Quantifying small and rapidly evolving forces produced by cells is key towards understanding the role of mechanobiology in cellular function. By monitoring the displacements that cells induce within elastic materials Traction Force Microscopy (TFM) represents a robust and quantitative method of assessing cell generated mechanical forces. The methodology has been widely used across varied biological systems and has contributed to our understanding of cell migration, adhesion, cell division, and immune cell activation1,2. Because TFM relies on fluorescence microscopy to monitor the displacement of the elastic substrate, it inherits the limitations associated with this technique. However, over the last 10 years, fluorescence microscopy has benefited from a wealth of novel methods that have strived to overcome these limitations, advancing both the spatio-temporal resolution as well as the introduction of rapid 3D imaging. Consequently, via its combination with these novel methods, TFM has also benefited from gains in spatio-temporal resolution3–5.
Building upon this work, Barbieri et al. and Li et al., introduce two complementary force quantification modalities based on the same super-resolution structured illumination microscopy (SIM) optical platform. Notably, SIM represents a powerful compromise between spatio-temporal resolution and cellular compatibility, minimising phototoxicity and photobleaching making it an attractive method with which to further advance TFM. In the first methodology, known as 2D TIRF-SIM-TFM, by imaging both the fluorescent marker beads and the cell using TIRF-SIM, the technique provides super-resolved structural information of the living cell, the cellular context of force production, as well as the directionality and magnitudes of cell-generated force production6. Using this method, Barbieri et al. highlight nano-scale and sub-second force generation during cell adhesion, immune cell activation and primary keratocyte migration.
While 2D TIRF-SIM-TFM provides high spatio-temporal resolution force quantification, it is restricted to quantifying shear forces generated by the cell. To access forces acting out-of-plane a technique is required that allows the 3D localisation of bead positions over time. This has conventionally been achieved via axial scanning, using both confocal optical sectioning and 3D-SIM4. Despite the simplicity of this approach, it limits temporal resolution due to the need to axially scan the sample to produce 3D volumetric localisations. In addition to limiting temporal resolution, axial scanning also increases the fluorescent light entering the biological sample, restricting total acquisition times and biocompatibility. To circumvent these limitations, Li et al. employ a point spread function (PSF) engineering approach to encode 3D information within a single wide-field fluorescence image using a method known as astigmatic-TFM (aTFM)7. Building upon the TIRF-SIM optical platform, inserting a cylindrical lens in front of the camera introduces an astigmatism, leading to a change in the PSF shape based on the fluorescent beads axial position relative to the focal plane. This allowed both the lateral and axial positions of the fluorescent beads to be monitored using a single image, leading to sub-second estimation of both shear and normal cellular stresses. Using aTFM, the complex force dynamics present during cell adhesion and immune cell activation were monitored, revealing previously underappreciated out-of-plane forces on the nanoscale that correlated with dynamics of the actin cytoskeleton.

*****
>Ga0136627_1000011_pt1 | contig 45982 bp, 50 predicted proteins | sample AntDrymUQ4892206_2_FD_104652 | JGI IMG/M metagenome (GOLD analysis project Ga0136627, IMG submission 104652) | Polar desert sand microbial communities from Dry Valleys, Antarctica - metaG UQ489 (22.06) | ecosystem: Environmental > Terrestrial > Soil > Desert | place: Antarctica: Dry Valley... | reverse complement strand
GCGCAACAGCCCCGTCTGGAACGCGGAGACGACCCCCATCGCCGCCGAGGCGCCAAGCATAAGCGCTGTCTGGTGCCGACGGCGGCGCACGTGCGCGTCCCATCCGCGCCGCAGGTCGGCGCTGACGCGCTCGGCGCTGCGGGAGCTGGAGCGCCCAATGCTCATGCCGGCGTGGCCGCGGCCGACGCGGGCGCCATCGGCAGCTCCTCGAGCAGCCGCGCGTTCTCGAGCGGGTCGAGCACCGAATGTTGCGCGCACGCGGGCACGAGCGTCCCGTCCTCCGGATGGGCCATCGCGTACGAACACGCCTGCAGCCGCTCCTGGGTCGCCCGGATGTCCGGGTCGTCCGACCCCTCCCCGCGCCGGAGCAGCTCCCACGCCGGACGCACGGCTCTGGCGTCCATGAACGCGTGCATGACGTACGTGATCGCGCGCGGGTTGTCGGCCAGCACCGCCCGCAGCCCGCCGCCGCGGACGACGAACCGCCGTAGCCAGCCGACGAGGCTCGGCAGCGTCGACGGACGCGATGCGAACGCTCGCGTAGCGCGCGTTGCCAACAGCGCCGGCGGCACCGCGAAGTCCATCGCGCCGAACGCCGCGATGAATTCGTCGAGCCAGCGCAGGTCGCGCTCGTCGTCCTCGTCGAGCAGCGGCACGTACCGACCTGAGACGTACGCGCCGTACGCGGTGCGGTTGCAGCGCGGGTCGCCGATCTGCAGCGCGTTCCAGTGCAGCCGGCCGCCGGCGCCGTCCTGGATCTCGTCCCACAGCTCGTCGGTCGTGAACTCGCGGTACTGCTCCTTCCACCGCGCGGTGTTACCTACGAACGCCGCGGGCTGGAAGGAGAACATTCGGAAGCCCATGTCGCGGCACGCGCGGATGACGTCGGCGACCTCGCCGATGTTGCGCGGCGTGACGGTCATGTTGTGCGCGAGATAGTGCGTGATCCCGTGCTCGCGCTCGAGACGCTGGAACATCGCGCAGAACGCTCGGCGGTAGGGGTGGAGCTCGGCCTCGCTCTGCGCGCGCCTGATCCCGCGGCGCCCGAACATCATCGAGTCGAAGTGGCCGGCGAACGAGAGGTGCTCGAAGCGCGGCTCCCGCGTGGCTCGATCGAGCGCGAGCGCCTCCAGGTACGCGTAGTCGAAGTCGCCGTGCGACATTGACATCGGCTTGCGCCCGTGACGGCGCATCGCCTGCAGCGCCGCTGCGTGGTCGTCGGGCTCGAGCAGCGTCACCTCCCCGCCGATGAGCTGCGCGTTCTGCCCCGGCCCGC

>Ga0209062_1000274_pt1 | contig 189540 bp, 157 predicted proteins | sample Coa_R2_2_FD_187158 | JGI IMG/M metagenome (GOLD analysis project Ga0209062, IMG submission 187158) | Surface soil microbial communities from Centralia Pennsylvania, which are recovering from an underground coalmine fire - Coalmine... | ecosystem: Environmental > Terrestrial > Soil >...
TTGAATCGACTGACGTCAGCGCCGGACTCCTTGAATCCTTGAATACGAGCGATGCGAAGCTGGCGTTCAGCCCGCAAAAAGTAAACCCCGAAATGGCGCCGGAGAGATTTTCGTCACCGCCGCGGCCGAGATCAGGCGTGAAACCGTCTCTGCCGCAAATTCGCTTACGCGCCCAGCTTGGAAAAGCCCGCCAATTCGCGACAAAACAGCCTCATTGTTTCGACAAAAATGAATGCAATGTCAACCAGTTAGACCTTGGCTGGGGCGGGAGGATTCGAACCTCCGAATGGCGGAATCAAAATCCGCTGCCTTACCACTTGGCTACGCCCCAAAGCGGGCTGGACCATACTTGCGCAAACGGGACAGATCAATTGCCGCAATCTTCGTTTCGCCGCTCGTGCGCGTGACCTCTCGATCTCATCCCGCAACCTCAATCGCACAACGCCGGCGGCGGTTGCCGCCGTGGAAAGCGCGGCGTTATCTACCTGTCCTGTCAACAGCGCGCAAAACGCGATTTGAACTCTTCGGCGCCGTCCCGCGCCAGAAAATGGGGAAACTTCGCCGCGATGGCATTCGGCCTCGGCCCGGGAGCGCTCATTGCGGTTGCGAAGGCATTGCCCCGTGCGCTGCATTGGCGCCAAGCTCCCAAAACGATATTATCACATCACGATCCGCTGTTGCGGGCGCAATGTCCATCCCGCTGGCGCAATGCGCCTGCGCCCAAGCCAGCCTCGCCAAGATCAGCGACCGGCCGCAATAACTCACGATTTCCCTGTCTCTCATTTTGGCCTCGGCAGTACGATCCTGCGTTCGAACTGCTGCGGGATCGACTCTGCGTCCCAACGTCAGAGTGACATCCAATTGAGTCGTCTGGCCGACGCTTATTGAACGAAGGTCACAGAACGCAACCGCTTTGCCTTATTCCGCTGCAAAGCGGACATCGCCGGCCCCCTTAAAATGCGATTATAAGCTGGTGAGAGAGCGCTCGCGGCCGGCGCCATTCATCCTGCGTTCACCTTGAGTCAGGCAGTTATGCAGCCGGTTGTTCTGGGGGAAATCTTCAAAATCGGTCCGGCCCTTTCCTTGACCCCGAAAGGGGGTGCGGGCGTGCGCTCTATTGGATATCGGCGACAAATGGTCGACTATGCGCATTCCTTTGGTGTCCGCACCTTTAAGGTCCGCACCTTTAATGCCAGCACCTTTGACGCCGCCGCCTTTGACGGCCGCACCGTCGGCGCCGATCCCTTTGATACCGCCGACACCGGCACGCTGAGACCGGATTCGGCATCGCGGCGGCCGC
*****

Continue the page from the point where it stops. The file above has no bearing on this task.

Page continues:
Together, 2D TIRF-SIM-TFM and aTFM provide researchers with the ability to quantify nano-scale and sub-second 2D, as well as sub-second 2.5D, force generation using the same optical platform, with only minor modifications. These technologies therefore represent an important step towards cellular force probing at the spatio-temporal resolutions at which biological systems demand. Together with other exciting developments in single molecule force methods8, these technologies add to the growing quantitative toolset available within the field of mechanobiology.
- Plotnikov, S. V, Sabass, B., Schwarz, U. S. & Waterman, C. M. High-Resolution Traction Force Microscopy. Quantitative Imaging in Cell Biology vol. 123 (Elsevier Inc., 2014).
- Ferrari, A. Recent technological advancements in traction force microscopy. Biophysical Reviews vol. 11 679–681 (2019).
- Colin-York, H. et al. Super-Resolved Traction Force Microscopy (STFM). Nano Lett. 16, 2633–8 (2016).
- Colin-York, H. et al. Spatiotemporally Super-Resolved Volumetric Traction Force Microscopy. Nano Lett. 19, (2019).
- Stubb, A. et al. Fluctuation-based Super-Resolution Traction Force Microscopy. Nano Lett. acs.nanolett.9b04083 (2020) doi:10.1021/acs.nanolett.9b04083.
- Barbieri, L. et al. Two-dimensional TIRF - Structual Illumination Microscopy - Traction Force Microscopy (2D TIRF-SIM-TFM). Nat. Commun. (2021) doi:10.1038/s41467-021-22377-9.
- Li, D. Astigmatic traction force microscopy (aTFM). Nat. Commun. (2021) doi:10.1038/s41467-021-22376-w.
- Jurchenko, C. & Salaita, K. S. Lighting Up the Force: Investigating Mechanisms of Mechanotransduction Using Fluorescent Tension Probes. Mol. Cell. Biol. 35, 2570–2582 (2015).